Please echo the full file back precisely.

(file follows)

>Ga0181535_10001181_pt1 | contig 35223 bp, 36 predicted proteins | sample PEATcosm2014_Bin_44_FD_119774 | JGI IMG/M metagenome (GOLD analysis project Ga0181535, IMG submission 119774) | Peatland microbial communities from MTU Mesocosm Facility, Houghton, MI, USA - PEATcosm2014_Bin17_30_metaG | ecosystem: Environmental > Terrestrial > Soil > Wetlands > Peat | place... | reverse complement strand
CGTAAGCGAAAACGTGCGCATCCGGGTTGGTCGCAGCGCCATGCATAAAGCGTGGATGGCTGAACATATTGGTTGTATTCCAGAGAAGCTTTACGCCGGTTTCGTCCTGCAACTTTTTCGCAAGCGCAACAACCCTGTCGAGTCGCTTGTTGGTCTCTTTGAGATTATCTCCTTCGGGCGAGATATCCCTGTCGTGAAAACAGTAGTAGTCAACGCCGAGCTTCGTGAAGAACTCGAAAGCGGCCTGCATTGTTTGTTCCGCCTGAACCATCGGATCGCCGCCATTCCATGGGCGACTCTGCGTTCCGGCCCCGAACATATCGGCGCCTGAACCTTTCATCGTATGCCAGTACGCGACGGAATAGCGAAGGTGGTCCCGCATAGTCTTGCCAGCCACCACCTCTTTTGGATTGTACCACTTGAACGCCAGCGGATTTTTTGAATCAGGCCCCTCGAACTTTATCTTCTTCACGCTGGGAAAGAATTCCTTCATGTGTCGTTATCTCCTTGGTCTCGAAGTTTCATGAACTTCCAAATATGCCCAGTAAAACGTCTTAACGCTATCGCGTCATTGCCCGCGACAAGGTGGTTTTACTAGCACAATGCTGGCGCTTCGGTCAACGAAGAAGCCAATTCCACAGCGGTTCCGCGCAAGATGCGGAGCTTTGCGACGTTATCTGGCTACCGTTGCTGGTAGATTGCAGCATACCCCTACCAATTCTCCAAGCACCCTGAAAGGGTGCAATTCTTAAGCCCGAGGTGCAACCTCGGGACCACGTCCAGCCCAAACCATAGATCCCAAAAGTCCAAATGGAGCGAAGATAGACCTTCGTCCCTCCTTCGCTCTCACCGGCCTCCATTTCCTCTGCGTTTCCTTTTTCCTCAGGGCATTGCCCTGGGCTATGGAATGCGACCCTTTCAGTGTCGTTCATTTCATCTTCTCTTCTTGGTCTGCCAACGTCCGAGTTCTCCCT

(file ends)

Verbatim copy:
>Ga0181535_10001181_pt1 | contig 35223 bp, 36 predicted proteins | sample PEATcosm2014_Bin_44_FD_119774 | JGI IMG/M metagenome (GOLD analysis project Ga0181535, IMG submission 119774) | Peatland microbial communities from MTU Mesocosm Facility, Houghton, MI, USA - PEATcosm2014_Bin17_30_metaG | ecosystem: Environmental > Terrestrial > Soil > Wetlands > Peat | place... | reverse complement strand
CGTAAGCGAAAACGTGCGCATCCGGGTTGGTCGCAGCGCCATGCATAAAGCGTGGATGGCTGAACATATTGGTTGTATTCCAGAGAAGCTTTACGCCGGTTTCGTCCTGCAACTTTTTCGCAAGCGCAACAACCCTGTCGAGTCGCTTGTTGGTCTCTTTGAGATTATCTCCTTCGGGCGAGATATCCCTGTCGTGAAAACAGTAGTAGTCAACGCCGAGCTTCGTGAAGAACTCGAAAGCGGCCTGCATTGTTTGTTCCGCCTGAACCATCGGATCGCCGCCATTCCATGGGCGACTCTGCGTTCCGGCCCCGAACATATCGGCGCCTGAACCTTTCATCGTATGCCAGTACGCGACGGAATAGCGAAGGTGGTCCCGCATAGTCTTGCCAGCCACCACCTCTTTTGGATTGTACCACTTGAACGCCAGCGGATTTTTTGAATCAGGCCCCTCGAACTTTATCTTCTTCACGCTGGGAAAGAATTCCTTCATGTGTCGTTATCTCCTTGGTCTCGAAGTTTCATGAACTTCCAAATATGCCCAGTAAAACGTCTTAACGCTATCGCGTCATTGCCCGCGACAAGGTGGTTTTACTAGCACAATGCTGGCGCTTCGGTCAACGAAGAAGCCAATTCCACAGCGGTTCCGCGCAAGATGCGGAGCTTTGCGACGTTATCTGGCTACCGTTGCTGGTAGATTGCAGCATACCCCTACCAATTCTCCAAGCACCCTGAAAGGGTGCAATTCTTAAGCCCGAGGTGCAACCTCGGGACCACGTCCAGCCCAAACCATAGATCCCAAAAGTCCAAATGGAGCGAAGATAGACCTTCGTCCCTCCTTCGCTCTCACCGGCCTCCATTTCCTCTGCGTTTCCTTTTTCCTCAGGGCATTGCCCTGGGCTATGGAATGCGACCCTTTCAGTGTCGTTCATTTCATCTTCTCTTCTTGGTCTGCCAACGTCCGAGTTCTCCCT